Film Report.  There has been slow but steady sales of the Illahee film, with 5 DVDs sold this past week.  Also selling the film is the filmmaker, from whom we received the following note:
 
Someone from VA bought the illahee film and called me. She was so inspired
by your story and wants it to inspire their community to do the same…
So your efforts are being appreciated all the way to Virginia…

 
Septic Meeting Jan 22.  We have been asked to pass the following information on which is followed by a copy of a post card that is being mailed out:
 
We’ve continued our PIC work in the Port Orchard Passage area, now focusing on Enetai Creek, Steele Creek, and shoreline areas that have concerns about high bacteria that effects shellfish growing areas. We’ll be having a meeting on Wednesday, January 22. This will include talks on septic systems, and Q&A on storm water drainages, rain gardens, improving backyard habitat, and farm/livestock management. If I send you a meeting summary and PDF, would you be willing to forward it to your contacts in the Illahee community?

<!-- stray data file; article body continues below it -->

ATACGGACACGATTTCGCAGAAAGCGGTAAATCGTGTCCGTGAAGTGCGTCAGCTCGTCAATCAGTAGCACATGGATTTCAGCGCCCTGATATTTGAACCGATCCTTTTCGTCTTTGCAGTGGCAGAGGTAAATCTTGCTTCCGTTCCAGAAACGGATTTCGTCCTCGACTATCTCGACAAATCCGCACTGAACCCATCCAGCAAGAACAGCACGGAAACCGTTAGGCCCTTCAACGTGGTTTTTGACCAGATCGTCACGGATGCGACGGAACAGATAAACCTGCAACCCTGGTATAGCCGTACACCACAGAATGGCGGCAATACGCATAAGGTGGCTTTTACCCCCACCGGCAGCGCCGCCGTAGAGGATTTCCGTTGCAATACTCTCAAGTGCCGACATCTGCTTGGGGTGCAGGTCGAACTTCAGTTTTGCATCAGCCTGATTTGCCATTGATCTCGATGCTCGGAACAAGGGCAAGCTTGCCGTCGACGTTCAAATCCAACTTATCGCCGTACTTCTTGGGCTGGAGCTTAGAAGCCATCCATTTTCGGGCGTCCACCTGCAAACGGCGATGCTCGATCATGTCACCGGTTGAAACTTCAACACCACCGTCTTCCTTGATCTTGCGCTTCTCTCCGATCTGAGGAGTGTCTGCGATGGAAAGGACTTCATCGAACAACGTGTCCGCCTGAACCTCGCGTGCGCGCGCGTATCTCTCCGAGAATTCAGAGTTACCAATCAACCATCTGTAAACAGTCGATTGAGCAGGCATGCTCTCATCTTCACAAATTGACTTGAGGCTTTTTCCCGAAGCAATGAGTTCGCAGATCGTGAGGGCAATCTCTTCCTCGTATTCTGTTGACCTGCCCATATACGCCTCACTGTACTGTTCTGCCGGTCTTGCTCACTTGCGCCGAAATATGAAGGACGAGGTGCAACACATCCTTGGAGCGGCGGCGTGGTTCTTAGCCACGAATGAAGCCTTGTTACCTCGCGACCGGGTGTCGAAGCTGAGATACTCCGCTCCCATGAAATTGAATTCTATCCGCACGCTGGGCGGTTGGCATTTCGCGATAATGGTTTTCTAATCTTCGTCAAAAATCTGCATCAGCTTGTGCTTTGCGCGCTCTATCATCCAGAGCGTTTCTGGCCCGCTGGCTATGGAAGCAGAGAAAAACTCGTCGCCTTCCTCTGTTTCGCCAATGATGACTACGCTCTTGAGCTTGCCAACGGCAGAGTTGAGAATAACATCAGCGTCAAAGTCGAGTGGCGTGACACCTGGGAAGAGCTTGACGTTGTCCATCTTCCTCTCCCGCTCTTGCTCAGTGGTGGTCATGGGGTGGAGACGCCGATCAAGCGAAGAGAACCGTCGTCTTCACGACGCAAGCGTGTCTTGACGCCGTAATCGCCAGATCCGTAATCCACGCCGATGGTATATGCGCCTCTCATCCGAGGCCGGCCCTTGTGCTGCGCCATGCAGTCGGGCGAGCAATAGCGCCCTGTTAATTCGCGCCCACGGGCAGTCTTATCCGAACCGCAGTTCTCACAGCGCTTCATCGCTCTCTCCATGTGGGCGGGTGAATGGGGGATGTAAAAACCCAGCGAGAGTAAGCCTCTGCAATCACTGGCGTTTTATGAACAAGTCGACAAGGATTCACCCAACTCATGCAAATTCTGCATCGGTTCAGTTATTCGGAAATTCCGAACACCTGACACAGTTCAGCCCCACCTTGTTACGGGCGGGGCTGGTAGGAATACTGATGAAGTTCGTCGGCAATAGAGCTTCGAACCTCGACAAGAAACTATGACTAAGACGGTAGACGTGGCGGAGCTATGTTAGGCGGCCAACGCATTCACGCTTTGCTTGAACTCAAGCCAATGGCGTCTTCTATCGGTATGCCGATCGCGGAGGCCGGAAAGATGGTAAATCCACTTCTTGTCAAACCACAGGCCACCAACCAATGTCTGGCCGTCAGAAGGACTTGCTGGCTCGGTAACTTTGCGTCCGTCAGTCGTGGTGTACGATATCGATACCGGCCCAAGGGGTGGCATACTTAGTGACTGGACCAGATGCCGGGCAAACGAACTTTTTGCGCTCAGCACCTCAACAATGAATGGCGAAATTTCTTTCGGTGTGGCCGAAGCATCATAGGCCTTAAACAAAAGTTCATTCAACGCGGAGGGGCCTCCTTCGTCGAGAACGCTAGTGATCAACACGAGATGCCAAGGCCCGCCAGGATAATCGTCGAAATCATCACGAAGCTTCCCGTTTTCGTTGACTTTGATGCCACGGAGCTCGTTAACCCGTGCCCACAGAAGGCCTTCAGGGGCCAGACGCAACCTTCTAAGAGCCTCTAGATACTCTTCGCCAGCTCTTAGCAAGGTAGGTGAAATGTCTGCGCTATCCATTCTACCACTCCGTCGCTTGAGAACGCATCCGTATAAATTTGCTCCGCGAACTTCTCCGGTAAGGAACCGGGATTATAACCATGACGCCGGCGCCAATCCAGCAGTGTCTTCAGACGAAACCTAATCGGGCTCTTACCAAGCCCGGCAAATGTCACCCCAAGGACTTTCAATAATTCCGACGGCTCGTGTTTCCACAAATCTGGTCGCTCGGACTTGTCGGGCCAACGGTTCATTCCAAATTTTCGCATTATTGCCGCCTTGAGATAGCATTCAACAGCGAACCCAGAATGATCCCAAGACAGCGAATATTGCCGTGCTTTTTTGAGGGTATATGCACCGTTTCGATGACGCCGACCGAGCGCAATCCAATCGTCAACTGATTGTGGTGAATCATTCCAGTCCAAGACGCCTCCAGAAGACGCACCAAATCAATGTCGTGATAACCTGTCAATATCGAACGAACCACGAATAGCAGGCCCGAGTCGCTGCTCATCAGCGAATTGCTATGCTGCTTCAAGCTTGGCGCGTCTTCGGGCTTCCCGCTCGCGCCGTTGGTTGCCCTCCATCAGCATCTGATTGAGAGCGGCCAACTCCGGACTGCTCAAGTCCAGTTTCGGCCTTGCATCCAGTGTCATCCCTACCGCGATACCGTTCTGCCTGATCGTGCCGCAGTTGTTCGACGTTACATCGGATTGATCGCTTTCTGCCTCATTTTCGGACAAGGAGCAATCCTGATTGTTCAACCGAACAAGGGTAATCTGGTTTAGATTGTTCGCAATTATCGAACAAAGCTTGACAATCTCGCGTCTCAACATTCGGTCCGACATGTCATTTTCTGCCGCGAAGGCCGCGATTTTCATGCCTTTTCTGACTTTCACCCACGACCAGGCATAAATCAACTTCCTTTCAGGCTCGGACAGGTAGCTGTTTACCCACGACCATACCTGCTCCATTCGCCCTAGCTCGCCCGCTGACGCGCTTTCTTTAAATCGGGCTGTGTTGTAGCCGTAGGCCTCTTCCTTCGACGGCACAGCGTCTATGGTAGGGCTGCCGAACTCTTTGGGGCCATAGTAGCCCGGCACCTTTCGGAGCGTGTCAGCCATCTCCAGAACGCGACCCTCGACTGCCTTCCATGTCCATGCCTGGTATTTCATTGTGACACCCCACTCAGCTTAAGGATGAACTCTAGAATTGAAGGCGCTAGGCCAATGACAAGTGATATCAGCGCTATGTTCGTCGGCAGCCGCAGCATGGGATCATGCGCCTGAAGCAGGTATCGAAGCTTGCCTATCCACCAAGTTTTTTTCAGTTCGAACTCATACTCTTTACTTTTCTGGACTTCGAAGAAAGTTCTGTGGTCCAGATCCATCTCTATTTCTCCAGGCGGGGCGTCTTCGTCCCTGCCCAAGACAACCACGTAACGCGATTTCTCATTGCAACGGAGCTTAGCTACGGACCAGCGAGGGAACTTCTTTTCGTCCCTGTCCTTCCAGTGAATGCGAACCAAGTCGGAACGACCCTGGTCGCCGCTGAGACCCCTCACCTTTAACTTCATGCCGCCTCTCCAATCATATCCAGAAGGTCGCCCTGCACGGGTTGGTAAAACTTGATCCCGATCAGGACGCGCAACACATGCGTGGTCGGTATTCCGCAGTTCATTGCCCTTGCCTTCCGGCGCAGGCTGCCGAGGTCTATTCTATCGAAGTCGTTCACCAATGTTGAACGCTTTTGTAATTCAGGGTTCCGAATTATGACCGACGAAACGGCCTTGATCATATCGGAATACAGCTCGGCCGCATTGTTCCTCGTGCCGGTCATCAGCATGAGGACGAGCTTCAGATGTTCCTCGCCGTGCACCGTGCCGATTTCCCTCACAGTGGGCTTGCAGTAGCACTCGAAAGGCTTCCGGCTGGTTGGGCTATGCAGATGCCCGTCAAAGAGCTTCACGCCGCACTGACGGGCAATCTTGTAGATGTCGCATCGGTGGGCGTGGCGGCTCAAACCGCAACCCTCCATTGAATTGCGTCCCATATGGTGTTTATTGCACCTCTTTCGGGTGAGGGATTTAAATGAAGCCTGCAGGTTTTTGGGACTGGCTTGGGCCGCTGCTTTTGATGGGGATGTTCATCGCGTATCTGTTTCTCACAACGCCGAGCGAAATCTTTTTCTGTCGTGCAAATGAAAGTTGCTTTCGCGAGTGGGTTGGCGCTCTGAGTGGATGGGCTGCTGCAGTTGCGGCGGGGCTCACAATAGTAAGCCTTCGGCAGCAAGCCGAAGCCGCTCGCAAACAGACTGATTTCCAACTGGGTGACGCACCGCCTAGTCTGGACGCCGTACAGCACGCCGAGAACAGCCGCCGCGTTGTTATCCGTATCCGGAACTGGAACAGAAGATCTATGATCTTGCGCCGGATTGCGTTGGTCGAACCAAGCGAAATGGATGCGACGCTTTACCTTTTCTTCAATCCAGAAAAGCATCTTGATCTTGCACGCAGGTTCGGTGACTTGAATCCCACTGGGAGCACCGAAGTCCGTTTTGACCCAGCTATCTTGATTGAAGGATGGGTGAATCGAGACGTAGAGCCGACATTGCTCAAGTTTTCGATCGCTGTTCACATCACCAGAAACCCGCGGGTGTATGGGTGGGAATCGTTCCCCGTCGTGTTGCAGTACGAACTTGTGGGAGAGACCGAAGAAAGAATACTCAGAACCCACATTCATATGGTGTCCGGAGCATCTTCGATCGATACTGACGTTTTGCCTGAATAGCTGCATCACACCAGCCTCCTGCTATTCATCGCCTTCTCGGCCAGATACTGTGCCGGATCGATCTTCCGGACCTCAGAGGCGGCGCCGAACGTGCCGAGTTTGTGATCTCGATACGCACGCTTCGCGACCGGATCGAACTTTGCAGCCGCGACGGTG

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King Tides.  While we have had some high tides recently (which are referred to as king tides) they haven’t seemed excessive, primarily because the atmospheric pressure has been high, and no rain or winds.  It seems to take a combination of those factors to make a high tide a king tide.
 
Downy Woodpecker.  A good photo of a downy woodpecker.  The red spot in back of the head indicates it is a male.
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Local Free Piano Concert.  We have been asked to pass the following information on:
 
There will be a free Piano Concert by John Nilsen at the Brownsville United Methodist Church.  The concert is on Friday Jan 10 at 7 PM.  It will feature a varied selection of music.  HTTP://www.johnnilsen.com   I have heard him before and he is fabulous.  Could you please announce it in the News Letter?
 
Jim Aho